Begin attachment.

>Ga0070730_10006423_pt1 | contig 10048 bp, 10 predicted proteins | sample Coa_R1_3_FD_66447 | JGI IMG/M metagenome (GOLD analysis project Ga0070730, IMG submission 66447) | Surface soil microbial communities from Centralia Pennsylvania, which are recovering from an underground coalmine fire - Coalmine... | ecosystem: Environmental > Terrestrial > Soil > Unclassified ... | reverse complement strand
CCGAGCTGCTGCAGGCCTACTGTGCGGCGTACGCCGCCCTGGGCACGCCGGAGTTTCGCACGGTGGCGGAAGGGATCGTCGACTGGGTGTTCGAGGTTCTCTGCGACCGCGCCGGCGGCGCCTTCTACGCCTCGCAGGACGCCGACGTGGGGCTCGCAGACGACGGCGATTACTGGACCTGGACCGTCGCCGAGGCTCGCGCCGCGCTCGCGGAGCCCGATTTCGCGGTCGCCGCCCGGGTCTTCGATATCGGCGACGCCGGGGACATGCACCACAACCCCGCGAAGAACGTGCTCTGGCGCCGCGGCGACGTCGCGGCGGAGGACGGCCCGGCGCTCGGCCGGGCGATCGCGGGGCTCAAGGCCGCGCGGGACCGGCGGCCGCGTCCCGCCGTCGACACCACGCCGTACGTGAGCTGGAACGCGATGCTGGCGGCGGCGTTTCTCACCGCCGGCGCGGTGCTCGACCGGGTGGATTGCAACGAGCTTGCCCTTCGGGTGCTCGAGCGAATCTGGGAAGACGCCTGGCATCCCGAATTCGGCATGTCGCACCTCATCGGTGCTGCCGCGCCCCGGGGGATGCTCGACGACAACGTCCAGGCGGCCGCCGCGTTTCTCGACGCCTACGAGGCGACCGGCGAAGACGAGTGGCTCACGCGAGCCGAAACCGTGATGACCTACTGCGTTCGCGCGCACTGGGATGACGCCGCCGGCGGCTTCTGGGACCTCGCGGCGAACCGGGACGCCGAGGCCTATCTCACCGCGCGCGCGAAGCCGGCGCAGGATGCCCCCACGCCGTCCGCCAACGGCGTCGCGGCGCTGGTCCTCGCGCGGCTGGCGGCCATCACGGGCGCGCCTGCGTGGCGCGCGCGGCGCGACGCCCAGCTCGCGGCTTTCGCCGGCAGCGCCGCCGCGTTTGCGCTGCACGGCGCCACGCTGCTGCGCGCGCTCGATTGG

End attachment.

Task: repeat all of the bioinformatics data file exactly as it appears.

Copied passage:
>Ga0070730_10006423_pt1 | contig 10048 bp, 10 predicted proteins | sample Coa_R1_3_FD_66447 | JGI IMG/M metagenome (GOLD analysis project Ga0070730, IMG submission 66447) | Surface soil microbial communities from Centralia Pennsylvania, which are recovering from an underground coalmine fire - Coalmine... | ecosystem: Environmental > Terrestrial > Soil > Unclassified ... | reverse complement strand
CCGAGCTGCTGCAGGCCTACTGTGCGGCGTACGCCGCCCTGGGCACGCCGGAGTTTCGCACGGTGGCGGAAGGGATCGTCGACTGGGTGTTCGAGGTTCTCTGCGACCGCGCCGGCGGCGCCTTCTACGCCTCGCAGGACGCCGACGTGGGGCTCGCAGACGACGGCGATTACTGGACCTGGACCGTCGCCGAGGCTCGCGCCGCGCTCGCGGAGCCCGATTTCGCGGTCGCCGCCCGGGTCTTCGATATCGGCGACGCCGGGGACATGCACCACAACCCCGCGAAGAACGTGCTCTGGCGCCGCGGCGACGTCGCGGCGGAGGACGGCCCGGCGCTCGGCCGGGCGATCGCGGGGCTCAAGGCCGCGCGGGACCGGCGGCCGCGTCCCGCCGTCGACACCACGCCGTACGTGAGCTGGAACGCGATGCTGGCGGCGGCGTTTCTCACCGCCGGCGCGGTGCTCGACCGGGTGGATTGCAACGAGCTTGCCCTTCGGGTGCTCGAGCGAATCTGGGAAGACGCCTGGCATCCCGAATTCGGCATGTCGCACCTCATCGGTGCTGCCGCGCCCCGGGGGATGCTCGACGACAACGTCCAGGCGGCCGCCGCGTTTCTCGACGCCTACGAGGCGACCGGCGAAGACGAGTGGCTCACGCGAGCCGAAACCGTGATGACCTACTGCGTTCGCGCGCACTGGGATGACGCCGCCGGCGGCTTCTGGGACCTCGCGGCGAACCGGGACGCCGAGGCCTATCTCACCGCGCGCGCGAAGCCGGCGCAGGATGCCCCCACGCCGTCCGCCAACGGCGTCGCGGCGCTGGTCCTCGCGCGGCTGGCGGCCATCACGGGCGCGCCTGCGTGGCGCGCGCGGCGCGACGCCCAGCTCGCGGCTTTCGCCGGCAGCGCCGCCGCGTTTGCGCTGCACGGCGCCACGCTGCTGCGCGCGCTCGATTGG